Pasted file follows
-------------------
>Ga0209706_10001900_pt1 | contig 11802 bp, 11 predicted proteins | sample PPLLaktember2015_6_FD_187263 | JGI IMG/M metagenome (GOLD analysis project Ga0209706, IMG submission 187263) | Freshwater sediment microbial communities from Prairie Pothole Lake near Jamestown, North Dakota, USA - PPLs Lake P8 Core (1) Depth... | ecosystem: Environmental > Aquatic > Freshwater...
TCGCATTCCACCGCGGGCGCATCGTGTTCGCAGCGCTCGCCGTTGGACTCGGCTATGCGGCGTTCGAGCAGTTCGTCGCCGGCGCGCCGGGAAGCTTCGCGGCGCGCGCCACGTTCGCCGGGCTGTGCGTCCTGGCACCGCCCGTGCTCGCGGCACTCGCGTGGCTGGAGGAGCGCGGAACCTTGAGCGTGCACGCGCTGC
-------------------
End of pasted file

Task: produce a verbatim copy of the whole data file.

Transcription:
>Ga0209706_10001900_pt1 | contig 11802 bp, 11 predicted proteins | sample PPLLaktember2015_6_FD_187263 | JGI IMG/M metagenome (GOLD analysis project Ga0209706, IMG submission 187263) | Freshwater sediment microbial communities from Prairie Pothole Lake near Jamestown, North Dakota, USA - PPLs Lake P8 Core (1) Depth... | ecosystem: Environmental > Aquatic > Freshwater...
TCGCATTCCACCGCGGGCGCATCGTGTTCGCAGCGCTCGCCGTTGGACTCGGCTATGCGGCGTTCGAGCAGTTCGTCGCCGGCGCGCCGGGAAGCTTCGCGGCGCGCGCCACGTTCGCCGGGCTGTGCGTCCTGGCACCGCCCGTGCTCGCGGCACTCGCGTGGCTGGAGGAGCGCGGAACCTTGAGCGTGCACGCGCTGC